Exact Sciences braces for fallout from Cologuard’s precancer miss


Long-awaited data from the Deep-C study of Exact Sciences’ colorectal cancer diagnostic Cologuard have delivered an unexpectedly low result against precancerous lesions – a measure the company had earlier touted as a key selling point.

All key metrics worsened compared with the most recent trials, although most can be explained by the prospective design of Deep-C – for various reasons prospective studies tend to give worse results than those done on a case-control basis (see tables below). But the very poor sensitivity for precancers sticks out like a sore thumb, and could seriously undermine Cologuard’s place in the market.

Not unexpectedly the stock market did not take kindly to the news. Exact had been up over 10% in the pre-market, but by the time topline results from Deep-C were disclosed today the stock opened nursing a crash of over 30%.

10,000 patients

Deep-C was one of the largest prospectively designed clinical studies ever conducted in colorectal cancer screening, and final analysis comprised 10,000 patients, of whom 64 turned out to have colorectal cancer and 752 to have precancerous lesions (Event – Exact Sciences goes deep with Cologuard, November 26, 2012).

In the key diagnostic measures of sensitivity – the percentage of actual cases correctly identified – and specificity – negatives correctly given the all-clear – Cologuard did slightly worse than in earlier case-control studies. But efficacy across cancerous lesions did meet targets, and Cologuard was non-inferior to the currently used faecal immunochemical testing (FIT), a cheap but fairly unreliable diagnostic.

Comparison of Deep-C to earlier studies
Study Cancer sensitivity Precancer sensitivity Specificity
Case-control validation (2010) 85% 54% 88%
Case-control validation (2011) 98% 59% 91%
Case-control validation (2012) 98% 57% 90%
Prospective Deep-C (2013) 92% 42% 87%

Still, detecting just 42% of precancers is a big setback for Exact. Management had earlier touted Cologuard’s ability to detect precancerous lesions as an important advantage leading to timely intervention, and had set at least 50% as the meaningful target to hit, based on what it had seen in earlier studies.

Before the data were released analysts at Wedbush speculated that precancer sensitivity of 65% would represent a home run, while less than 50% was a “meaningfully negative scenario”. While Exact tried to gloss over its miss, saying it would “not make much of a difference clinically” and instead highlighting Cologuard’s 66% sensitivity for bigger precancerous polyps, the market clearly remained unconvinced.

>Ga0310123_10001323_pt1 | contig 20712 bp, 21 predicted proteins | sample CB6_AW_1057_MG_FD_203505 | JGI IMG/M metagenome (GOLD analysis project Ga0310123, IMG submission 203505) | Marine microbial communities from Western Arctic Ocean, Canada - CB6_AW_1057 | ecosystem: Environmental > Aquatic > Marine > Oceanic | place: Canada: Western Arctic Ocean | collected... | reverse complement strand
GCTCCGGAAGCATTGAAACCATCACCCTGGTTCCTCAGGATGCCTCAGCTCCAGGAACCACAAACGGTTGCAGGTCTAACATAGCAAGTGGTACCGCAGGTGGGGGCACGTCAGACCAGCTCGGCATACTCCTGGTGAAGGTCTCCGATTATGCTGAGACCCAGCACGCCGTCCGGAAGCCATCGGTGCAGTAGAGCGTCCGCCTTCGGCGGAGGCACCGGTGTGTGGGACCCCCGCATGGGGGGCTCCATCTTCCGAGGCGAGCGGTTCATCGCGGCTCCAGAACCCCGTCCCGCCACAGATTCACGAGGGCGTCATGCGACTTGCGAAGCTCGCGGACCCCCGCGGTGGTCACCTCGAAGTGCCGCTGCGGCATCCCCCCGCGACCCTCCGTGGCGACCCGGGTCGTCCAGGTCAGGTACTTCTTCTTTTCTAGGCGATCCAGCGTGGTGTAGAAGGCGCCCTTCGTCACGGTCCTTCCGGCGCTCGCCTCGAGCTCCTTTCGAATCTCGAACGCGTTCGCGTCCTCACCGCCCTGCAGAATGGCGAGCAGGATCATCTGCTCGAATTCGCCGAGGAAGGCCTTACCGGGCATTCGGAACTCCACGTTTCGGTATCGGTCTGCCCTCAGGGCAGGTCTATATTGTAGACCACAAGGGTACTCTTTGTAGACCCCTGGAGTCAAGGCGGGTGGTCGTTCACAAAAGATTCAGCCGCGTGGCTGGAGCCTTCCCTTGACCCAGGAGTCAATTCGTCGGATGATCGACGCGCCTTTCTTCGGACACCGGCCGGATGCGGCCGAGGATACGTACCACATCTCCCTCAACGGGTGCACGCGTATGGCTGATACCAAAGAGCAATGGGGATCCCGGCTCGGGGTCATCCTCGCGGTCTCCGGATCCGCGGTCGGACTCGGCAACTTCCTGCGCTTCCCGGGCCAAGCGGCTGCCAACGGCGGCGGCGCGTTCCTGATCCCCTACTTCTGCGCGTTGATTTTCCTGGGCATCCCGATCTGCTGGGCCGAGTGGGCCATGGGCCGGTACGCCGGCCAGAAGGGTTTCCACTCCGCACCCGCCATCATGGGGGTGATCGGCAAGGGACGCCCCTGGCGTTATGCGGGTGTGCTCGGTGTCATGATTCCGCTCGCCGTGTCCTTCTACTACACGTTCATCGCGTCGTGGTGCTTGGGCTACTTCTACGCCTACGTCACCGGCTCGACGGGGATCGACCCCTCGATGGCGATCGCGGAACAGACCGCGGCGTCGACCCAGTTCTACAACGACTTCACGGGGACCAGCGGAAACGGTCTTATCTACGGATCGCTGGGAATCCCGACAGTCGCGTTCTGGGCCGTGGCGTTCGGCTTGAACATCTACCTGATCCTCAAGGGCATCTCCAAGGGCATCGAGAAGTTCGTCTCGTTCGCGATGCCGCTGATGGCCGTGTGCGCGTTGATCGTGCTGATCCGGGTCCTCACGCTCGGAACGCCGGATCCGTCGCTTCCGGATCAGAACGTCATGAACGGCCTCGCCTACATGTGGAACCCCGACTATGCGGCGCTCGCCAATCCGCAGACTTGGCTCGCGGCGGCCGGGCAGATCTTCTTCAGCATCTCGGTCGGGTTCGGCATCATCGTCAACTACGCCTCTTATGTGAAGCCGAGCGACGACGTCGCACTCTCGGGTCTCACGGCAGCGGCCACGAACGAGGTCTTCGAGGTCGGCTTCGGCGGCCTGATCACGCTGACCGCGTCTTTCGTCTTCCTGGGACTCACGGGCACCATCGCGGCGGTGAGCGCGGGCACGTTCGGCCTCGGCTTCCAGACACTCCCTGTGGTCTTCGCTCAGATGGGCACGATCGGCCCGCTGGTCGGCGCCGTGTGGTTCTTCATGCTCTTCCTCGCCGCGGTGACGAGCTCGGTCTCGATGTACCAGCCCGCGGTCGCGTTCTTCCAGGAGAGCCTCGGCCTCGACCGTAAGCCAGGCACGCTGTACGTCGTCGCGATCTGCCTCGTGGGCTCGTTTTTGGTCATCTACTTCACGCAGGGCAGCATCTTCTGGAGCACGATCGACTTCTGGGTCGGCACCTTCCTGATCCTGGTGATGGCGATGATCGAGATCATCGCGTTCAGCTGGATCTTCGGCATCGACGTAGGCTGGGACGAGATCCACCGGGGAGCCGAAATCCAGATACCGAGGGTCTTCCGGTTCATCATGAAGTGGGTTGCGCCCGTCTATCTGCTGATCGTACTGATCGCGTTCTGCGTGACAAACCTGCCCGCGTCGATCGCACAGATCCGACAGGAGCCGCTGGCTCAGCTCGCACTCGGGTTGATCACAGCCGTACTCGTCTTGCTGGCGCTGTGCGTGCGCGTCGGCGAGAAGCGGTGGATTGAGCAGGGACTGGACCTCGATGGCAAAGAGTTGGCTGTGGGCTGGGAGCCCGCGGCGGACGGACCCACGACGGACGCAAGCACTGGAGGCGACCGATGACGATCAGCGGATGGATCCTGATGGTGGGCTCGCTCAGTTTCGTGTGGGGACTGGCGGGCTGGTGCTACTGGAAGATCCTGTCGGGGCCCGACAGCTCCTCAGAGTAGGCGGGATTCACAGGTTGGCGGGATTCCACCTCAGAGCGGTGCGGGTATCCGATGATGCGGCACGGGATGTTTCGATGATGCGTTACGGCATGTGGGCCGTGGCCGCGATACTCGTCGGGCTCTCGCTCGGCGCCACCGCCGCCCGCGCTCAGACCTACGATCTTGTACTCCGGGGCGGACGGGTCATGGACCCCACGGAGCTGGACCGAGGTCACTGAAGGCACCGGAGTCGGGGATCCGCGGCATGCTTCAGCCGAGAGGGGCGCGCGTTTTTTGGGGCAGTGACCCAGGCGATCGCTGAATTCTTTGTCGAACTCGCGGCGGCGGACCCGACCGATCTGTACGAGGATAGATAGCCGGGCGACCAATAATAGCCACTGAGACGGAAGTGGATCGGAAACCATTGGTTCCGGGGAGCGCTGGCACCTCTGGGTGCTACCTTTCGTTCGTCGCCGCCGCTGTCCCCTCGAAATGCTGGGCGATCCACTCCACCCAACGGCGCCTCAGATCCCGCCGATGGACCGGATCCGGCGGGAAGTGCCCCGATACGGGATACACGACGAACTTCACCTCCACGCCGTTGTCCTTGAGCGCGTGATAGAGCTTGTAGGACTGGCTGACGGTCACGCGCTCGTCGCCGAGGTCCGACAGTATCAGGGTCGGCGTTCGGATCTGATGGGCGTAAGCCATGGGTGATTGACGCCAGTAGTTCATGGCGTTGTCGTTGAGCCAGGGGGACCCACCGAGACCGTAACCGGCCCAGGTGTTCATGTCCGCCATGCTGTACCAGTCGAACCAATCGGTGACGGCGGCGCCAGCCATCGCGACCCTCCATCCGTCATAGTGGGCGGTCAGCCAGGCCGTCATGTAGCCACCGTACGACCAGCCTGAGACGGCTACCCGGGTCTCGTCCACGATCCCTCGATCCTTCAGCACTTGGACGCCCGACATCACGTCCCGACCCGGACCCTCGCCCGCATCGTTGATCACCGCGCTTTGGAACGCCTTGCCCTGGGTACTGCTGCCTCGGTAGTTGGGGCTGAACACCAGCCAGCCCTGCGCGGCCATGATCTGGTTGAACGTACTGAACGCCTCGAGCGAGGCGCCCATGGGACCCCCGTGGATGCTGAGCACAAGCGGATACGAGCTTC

It can also be argued that overall specificity slipping below 90% is a setback to Cologuard’s reliability; given the relatively low incidence of colorectal cancer this equates to over 20 falsely identified negatives for every actual cancer picked up, although US guidelines on non-invasive screening set an 85-90% specificity range.

Important or not?

Why are such apparent minutiae important if overall efficacy is good? In a word, pricing – an issue on which Exact insists its thinking has not altered despite the poor Deep-C data.

Cologuard is set to be priced at $200-400 per test versus FIT’s cost of just $30. FIT might be notoriously inaccurate but, at a time when healthcare budgets are stretched, to justify a tenfold difference Cologuard will need to blow FIT away in efficacy terms, or provide some other key differentiating factor.

In addition to this delicate pharmacoeconomic argument Cologuard’s ease of use – the test involves the patient passing a stool into a special pot that is then mailed to a lab – has yet to be proved fully. Exact plans to submit a US PMA next month, and expects Cologuard to face a US advisory panel sometime later this year before full Deep-C data are published in December.

The filing plans should not come as a surprise; Deep-C results certainly warrant this, and they are probably sufficient for approval. But Cologuard’s ability to shine in a real-world setting now looks far less certain than it did yesterday.

Study Detail Trial ID
Deep-C 10,000 subjects, prospectively screened for colorectal cancer NCT01397747

To contact the writer of this story email Jacob Plieth in London atjacobp@epvantage.comor follow@JacobEPVantageon Twitter

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